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Okay, here’s another example of the issues I found with this rendering. I’m probably nitpicking like crazy here, but here we go.

Here’s a crop of the bridge of the original:

And here’s a similar crop of the image as beautifully rendered by @garrett:

What strikes me now is not much the difference in colors: that’s pretty close, and anyways, it’s just close enough. What seems to differ wildly now is the level of detail: the original JPEG is so much cleaner, so much sharper… I know that RAWs are less sharp, but I can’t figure out how to make it that clean. I see @garrett did some sharpening in the end to try and resolve that, but try as I might I cannot figure out a way to reproduce this mix of sharpness and softness in the bridge’s superstructure.

What is it about that JPEG that makes that picture so special? Shouldn’t I be able to get more detail out of the RAW than the original JPEG, if anything?

Looking at the “original” RAW rendering from DT, it sure looks like some data is just completely clipped off:

DSCF1110.RAF.xmp (3.8 KB)

Of course that looks much better with the linear Rec709 RGB input profile:

DSCF1110_03.RAF.xmp (5.2 KB)

but even there I can’t quite get the level of surreal precision of the original JPEG…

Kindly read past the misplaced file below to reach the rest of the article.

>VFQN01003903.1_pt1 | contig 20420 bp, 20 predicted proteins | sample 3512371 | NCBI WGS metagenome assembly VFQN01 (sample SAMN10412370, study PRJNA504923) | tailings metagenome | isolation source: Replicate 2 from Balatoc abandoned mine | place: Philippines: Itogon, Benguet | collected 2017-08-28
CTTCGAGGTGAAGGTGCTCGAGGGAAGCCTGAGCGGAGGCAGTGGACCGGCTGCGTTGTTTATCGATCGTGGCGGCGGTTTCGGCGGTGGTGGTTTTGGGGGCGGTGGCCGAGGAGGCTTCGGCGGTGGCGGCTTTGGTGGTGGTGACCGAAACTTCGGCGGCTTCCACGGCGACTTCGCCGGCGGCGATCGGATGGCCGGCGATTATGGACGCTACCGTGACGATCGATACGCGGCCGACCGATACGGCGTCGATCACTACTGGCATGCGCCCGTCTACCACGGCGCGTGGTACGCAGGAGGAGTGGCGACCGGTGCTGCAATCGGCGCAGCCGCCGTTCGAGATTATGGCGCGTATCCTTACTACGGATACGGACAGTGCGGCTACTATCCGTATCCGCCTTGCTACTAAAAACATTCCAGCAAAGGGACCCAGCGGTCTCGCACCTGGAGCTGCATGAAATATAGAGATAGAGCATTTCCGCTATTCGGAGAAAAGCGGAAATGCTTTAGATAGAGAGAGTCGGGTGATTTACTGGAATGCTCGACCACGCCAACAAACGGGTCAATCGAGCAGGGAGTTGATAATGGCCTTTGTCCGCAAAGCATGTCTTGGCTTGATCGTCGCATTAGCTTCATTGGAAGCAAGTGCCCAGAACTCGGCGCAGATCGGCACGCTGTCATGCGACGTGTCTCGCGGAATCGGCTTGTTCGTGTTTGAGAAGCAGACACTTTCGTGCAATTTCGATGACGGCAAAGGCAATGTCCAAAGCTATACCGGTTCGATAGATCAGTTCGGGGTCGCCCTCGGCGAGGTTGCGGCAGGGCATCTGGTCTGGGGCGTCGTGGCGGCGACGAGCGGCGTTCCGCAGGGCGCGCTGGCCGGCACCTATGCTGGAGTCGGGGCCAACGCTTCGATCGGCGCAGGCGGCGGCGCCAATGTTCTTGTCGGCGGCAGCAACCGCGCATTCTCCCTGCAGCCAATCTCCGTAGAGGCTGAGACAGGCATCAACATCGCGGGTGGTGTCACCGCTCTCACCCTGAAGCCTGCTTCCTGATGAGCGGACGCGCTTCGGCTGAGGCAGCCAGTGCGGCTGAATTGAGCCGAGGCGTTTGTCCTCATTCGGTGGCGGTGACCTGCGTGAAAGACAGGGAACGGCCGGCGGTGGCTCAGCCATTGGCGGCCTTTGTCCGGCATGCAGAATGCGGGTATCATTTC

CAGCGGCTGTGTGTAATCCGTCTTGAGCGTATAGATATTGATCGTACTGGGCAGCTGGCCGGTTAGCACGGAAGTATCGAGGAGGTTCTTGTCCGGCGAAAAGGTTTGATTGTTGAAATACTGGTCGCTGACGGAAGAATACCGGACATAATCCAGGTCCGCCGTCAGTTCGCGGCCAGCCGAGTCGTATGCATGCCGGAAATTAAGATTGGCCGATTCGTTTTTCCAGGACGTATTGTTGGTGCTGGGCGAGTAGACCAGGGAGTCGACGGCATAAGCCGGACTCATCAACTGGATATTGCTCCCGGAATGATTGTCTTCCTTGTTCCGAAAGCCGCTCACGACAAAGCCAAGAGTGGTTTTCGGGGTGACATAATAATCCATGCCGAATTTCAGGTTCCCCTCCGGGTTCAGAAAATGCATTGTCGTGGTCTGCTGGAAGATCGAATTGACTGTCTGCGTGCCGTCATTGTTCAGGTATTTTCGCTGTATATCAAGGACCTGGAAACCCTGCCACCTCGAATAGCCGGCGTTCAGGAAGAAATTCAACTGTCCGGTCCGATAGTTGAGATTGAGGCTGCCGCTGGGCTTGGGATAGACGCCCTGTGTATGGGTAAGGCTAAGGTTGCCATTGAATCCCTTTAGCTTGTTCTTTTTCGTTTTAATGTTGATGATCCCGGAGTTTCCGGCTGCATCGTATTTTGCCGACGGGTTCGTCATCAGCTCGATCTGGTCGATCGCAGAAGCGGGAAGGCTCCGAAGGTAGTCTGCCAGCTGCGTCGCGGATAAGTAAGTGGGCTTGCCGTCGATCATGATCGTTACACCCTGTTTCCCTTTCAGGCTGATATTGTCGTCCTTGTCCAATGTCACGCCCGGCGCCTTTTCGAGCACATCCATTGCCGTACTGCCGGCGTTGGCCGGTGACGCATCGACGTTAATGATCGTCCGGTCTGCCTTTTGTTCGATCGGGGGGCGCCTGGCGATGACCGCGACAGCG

Thanks again for all the suggestions and comments!

Oh and for what it’s worth, I started asking around for that, just to see what the original color was. Stay tuned! :slight_smile:

[quote=“anarcat, post:17, topic:6669, full:true”]
What seems to differ wildly now is the level of detail: the original JPEG is so much cleaner, so much sharper…[/quote]

The detail is there, IMHO. The shodows in the ooc jpeg are just a little brighter. For example, you can use the shaodws and highlights module to bring up the shadows a bit more.

Also activated the local contrast module and used the equalizer to go for a little more sharpness.

So you used an Instagram filter in your camera and wonder why darktable’s output looks different? :roll_eyes:

I see you used the “color look up table” early on in the history stack: what does that do? It seems to be the key change the fixes the color on the bridge to restore the original JPEG… or maybe the history is not ordered the same way here?

The order of the entries in the history list if just reflecting in what order the user has used the modules. The processing order is always the same and can be seen on the right side of the screen: All active modules are processed from the bottom (“raw black/white point” for raw files) to the top.